Does anyone really know what this movie is about, or is it just an unsolvable puzzle?
Its about the Uncertainty principle
The characters are particles.
Resnais was into physics.
Previously he had made a film about plastic
Le chant du Styrène
Don’t even try. The Director himself said he didn’t know what it ment. The meaning is derived from your own head.
It is about pretty people standing around playing senseless games and muttering inanities and doing the same old thing over and over and over again. God it is a bore.
For me it was somewhat of an allegory on the nature of cinema. But I think that’s pretty dumb sounding though. I prefer to think of it just as a moving representation of the emotions comprising the experiences of deja vu, memory loss, nostlagia, and the meeting of a beautiful woman.
The first ten minutes seem to be something about ceilings. Can’t tell you much about the rest of the film because I haven’t seen it (all the ceiling talk didn’t inspire me to watch the rest of the film – maybe one day I’ll go back and give it another go).
Although I’m not sure what it’s really about, I love the film to a great extent perhaps only because it is incredibly hypnotic and thought-provoking or because of its immense in oneric film theory. I will report back after a dozen rewatches.
I second Drew Kelly
You’ll have to ask M …
(Although … I taught this film last year … and, no, I don’t have any more of an answer than the rest of you. That, for me, is the fun of it — there is no answer. But do any of you get the strong horror vibe from it? I do, and so did most of my advanced class)
Jeez, from what you guys are saying I feel like I should avoid renting this film.
@Christopher – how could you teach a class about a film if you didn’t know what it was about? lol. If that’s the case, I want to teach Shakespeare! What were the discussions like? As a student, I need answers! I need to know what the hell I’m watching!
Yes! I did get kind of a German Gothic Horror type of vibe from it. A lot of it comes from the music, and a lot of it comes from the feeling of uncertainty, and not knowing what’s happening and going on around you.
Maybe that’s the point of it. Maybe it’s a horror film.
That’s what I taught about it. It was a class devoted entirely to the French New Wave, so they were already in tune with some way-out filmmaking. We did a ton of reading everybody else’s (published) thoughts and ended up just laughing at them all. Amazing cinema experience, though, and glorious on the big screen.
Yeah, I did really enjoy it, if for nothing else than it was beautiful to look at.
I haven’t seen this film yet, but I have made this assumption: given that the story is about an alleged meeting the previous year, I take a lot of it to be about peoples’ histories. I know this isn’t saying much, but coupled with the famous image of the people in the courtyard with shadows while none of the other things (trees, etc.) have shadows, highlights the idea of historicity.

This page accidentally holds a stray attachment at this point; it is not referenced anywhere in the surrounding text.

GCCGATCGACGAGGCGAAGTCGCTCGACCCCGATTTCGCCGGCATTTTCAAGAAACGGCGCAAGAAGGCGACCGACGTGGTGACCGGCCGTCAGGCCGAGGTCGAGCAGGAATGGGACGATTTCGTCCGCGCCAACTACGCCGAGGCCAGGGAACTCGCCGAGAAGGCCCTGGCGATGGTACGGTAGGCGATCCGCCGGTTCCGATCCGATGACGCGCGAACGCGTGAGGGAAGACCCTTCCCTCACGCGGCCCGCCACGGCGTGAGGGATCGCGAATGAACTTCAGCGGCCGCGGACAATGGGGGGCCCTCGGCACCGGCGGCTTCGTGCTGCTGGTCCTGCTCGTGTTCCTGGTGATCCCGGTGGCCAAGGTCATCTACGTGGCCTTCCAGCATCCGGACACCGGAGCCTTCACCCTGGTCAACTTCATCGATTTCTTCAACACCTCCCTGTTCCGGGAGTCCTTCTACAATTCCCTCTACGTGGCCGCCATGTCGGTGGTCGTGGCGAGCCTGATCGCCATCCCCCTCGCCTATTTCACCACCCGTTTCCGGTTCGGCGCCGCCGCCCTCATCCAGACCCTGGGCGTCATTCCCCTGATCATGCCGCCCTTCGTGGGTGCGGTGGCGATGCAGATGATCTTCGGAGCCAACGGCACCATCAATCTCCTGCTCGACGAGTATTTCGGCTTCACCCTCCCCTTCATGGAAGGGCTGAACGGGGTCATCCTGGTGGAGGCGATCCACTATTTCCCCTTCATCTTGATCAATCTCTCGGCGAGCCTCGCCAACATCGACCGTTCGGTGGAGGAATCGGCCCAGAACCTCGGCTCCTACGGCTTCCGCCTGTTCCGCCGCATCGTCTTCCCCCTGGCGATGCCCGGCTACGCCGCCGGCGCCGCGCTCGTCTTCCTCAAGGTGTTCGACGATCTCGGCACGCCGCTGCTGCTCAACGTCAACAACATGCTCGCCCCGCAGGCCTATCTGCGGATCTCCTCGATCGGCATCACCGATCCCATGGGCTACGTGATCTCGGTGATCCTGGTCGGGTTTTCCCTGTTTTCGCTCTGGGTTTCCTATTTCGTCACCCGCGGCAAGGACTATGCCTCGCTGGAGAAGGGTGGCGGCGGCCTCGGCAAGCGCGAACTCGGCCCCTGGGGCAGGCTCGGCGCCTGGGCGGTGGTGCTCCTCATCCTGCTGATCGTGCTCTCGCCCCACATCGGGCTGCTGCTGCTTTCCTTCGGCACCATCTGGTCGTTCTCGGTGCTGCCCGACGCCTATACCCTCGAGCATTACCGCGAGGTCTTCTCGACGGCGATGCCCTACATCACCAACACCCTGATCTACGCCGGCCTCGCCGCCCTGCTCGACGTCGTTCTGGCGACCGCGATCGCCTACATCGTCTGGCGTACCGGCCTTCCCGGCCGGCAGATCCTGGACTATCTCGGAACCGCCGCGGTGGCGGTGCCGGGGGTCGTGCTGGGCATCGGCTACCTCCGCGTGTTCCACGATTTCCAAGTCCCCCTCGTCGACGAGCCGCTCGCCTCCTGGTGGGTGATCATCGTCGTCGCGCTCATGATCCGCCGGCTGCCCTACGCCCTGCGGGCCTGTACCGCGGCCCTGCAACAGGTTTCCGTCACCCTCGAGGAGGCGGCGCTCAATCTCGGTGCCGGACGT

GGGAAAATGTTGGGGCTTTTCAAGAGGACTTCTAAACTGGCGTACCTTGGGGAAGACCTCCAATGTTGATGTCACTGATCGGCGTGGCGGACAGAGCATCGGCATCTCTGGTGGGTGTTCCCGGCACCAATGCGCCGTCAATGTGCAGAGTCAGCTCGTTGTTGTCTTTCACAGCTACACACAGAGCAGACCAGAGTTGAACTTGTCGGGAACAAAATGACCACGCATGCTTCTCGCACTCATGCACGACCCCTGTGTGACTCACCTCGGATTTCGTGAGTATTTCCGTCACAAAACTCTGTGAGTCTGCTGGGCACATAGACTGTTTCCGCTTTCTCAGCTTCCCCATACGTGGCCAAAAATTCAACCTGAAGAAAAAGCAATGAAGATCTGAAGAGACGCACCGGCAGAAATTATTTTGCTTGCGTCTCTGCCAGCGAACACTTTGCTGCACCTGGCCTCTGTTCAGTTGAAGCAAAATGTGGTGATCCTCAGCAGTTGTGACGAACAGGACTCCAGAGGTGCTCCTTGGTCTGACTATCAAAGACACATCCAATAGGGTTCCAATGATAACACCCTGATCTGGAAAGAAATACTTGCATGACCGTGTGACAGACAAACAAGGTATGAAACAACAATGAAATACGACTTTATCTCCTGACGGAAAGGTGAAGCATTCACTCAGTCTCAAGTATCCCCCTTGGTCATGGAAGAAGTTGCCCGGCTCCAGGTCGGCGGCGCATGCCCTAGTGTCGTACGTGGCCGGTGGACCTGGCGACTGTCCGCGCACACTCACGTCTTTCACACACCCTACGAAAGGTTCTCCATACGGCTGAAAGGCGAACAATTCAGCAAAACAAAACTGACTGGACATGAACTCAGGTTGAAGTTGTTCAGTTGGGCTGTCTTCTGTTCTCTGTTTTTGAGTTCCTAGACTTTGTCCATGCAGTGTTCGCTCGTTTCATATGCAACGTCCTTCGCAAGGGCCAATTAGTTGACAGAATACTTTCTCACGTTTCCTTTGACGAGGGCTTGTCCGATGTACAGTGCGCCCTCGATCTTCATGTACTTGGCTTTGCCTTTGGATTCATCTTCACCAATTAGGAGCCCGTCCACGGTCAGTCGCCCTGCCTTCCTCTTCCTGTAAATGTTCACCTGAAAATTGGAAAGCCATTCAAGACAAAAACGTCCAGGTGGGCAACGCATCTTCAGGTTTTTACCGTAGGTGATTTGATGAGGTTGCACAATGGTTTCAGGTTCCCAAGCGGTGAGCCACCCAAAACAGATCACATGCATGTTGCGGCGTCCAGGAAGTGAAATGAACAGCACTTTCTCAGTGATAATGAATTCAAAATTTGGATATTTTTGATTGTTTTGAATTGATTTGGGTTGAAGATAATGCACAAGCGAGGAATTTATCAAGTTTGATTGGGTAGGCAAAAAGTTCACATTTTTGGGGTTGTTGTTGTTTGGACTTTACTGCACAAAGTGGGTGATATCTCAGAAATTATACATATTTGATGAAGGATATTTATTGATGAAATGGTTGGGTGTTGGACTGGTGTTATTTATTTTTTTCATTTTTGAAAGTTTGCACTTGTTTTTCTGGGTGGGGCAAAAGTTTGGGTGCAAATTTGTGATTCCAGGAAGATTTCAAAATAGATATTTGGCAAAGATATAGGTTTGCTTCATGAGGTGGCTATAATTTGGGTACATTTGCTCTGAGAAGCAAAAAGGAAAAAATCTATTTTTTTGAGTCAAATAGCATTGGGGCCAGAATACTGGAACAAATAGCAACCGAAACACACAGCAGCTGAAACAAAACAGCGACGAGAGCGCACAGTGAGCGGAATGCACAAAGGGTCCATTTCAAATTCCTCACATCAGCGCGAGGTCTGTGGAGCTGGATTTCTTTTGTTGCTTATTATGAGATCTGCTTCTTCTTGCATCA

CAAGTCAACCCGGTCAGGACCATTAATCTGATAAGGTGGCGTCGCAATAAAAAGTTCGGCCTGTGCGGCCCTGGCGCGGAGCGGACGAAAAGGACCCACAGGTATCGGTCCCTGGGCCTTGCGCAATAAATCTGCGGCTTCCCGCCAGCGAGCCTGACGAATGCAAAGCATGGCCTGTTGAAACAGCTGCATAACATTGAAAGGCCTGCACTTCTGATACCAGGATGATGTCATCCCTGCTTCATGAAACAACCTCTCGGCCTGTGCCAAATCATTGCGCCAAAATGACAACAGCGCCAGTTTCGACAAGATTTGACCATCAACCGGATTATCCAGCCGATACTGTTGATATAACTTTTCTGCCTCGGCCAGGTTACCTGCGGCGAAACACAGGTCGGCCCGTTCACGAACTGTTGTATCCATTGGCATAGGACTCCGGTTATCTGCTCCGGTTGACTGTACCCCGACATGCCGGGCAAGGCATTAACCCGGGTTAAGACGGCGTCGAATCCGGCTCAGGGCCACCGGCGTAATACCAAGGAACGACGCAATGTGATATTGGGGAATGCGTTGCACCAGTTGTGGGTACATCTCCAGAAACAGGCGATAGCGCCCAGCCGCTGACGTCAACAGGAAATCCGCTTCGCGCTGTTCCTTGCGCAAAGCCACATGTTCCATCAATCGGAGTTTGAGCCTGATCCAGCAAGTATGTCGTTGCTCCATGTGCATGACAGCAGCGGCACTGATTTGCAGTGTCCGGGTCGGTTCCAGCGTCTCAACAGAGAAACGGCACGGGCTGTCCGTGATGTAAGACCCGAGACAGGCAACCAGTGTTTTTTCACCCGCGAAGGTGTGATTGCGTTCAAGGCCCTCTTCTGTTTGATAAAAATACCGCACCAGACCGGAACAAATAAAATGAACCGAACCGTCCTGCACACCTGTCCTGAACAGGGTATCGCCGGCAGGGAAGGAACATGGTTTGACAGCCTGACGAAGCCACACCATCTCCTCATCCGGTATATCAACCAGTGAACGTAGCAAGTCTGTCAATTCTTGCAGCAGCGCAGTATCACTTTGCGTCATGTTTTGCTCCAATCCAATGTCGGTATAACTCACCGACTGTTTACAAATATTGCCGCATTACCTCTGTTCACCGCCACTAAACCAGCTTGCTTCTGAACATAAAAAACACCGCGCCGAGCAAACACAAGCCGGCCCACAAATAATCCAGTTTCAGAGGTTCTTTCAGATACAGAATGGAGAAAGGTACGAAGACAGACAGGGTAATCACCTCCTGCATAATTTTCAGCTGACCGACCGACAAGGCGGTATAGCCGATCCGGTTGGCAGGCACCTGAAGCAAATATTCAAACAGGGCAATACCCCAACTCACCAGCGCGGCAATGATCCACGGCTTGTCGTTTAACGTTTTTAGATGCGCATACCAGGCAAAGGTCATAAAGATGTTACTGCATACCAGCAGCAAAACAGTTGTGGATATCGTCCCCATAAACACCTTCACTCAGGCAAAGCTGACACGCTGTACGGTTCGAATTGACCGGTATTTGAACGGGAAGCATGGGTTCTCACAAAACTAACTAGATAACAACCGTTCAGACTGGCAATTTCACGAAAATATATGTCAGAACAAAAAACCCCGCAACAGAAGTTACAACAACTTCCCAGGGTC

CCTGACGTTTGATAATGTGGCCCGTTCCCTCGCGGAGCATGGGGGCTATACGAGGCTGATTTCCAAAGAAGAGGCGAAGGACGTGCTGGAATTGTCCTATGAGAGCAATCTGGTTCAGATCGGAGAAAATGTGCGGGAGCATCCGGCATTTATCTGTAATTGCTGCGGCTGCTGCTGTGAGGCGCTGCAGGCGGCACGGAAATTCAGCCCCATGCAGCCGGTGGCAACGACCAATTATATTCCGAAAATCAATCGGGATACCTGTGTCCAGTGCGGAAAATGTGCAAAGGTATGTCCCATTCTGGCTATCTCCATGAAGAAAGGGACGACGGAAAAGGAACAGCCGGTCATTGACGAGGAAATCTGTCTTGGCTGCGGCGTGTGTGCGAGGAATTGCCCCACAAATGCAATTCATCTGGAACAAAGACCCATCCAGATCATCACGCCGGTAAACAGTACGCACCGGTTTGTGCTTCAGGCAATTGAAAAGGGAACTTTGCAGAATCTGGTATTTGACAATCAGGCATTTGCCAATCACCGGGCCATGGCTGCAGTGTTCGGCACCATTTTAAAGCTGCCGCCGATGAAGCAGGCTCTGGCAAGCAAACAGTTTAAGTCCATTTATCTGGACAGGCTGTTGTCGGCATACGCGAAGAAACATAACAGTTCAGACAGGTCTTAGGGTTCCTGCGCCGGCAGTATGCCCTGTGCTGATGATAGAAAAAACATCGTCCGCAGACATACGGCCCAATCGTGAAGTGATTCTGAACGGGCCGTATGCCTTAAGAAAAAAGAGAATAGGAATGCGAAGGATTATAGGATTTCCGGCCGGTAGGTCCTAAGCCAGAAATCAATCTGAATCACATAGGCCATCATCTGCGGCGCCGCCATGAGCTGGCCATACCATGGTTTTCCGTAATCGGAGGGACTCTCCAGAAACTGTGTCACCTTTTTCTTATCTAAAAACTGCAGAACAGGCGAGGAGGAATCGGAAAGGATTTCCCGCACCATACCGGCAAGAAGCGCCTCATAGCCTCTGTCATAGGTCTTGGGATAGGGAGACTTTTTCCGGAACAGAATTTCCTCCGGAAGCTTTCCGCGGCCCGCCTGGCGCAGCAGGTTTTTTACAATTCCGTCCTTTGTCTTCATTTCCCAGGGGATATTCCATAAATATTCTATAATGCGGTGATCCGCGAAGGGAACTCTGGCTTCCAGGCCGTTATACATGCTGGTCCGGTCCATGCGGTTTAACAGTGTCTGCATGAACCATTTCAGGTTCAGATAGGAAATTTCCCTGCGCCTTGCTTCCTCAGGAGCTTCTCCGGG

I wish I had taken your class.
Jake: I have a theory that accounts for about 95% of LAST YEAR AT MARIENBAD. I published my analysis many years ago in a film journal called POST SCRIPT. If I knew how to post attachments or files on this site, I’d forward it to everyone. It’s difficult to summarize in a few words, but it also helps to explain the themes of other Resnais films such as HIROSHIMA MON AMOUR, MURIEL, LA GUERRE EST FINI, and even NIGHT AND FOG.
Even better than sending around my article, I’d post the frame from MARIENBAD in which, hidden in the shadows on screen right, a life-size cardboard cut-out of Alfred Hitchcock can be seen (and his feet are off the ground). I’m not sure that this in-joke will help explain the film’s deep meaning but it certainly shows a sense of humor (and maybe it’s a tribute or homage to Hitch, who also used both long takes and montage editing). Those of you who just got your Criterion DVD in the mail should look for this shot. On screen left is a hotel corridor and in screen right there is some grillwork (probably the elevator). Right in front of that grillwork is Hitch’s profiled body, probably a movie lobby cut-out. What’s it doing in that creepy hotel? I don’t know — that’s part of the 5% of the film I don’t understand!
Just watched it the other night and had a very love/hate relationship with it. I thought it to be boring, frustrating and brilliant all in one. The hotel had the same eerie feeling you got from The Shining. The photography was at times very awe inspiring as well. I just got bored with it’s almost repetitious nature.
The best explanation for Last Year at Marienbad came from my Film Theory professor Bruce Kawin. He had contributed essays for past Criterion releases such as De Palma’s Sisters, Carnival of Souls and The Blob (as I have said previously if you want to know why a certain movie is in the collection read the essays). The man was also a close colleague of avant-garde filmmaker Stan Brackhage, he can be heard in the audio recordings on the Criterion DVD. “Mindscreen” was the name that Kawin gave to any kind of recolection, dream, fantasy or any kind of mental projection presented on screen. In his book “Mindscreen” he dedicates an entire chapter discussing how “mindscreens” are used in Last Year at Marienbad and Roshomon.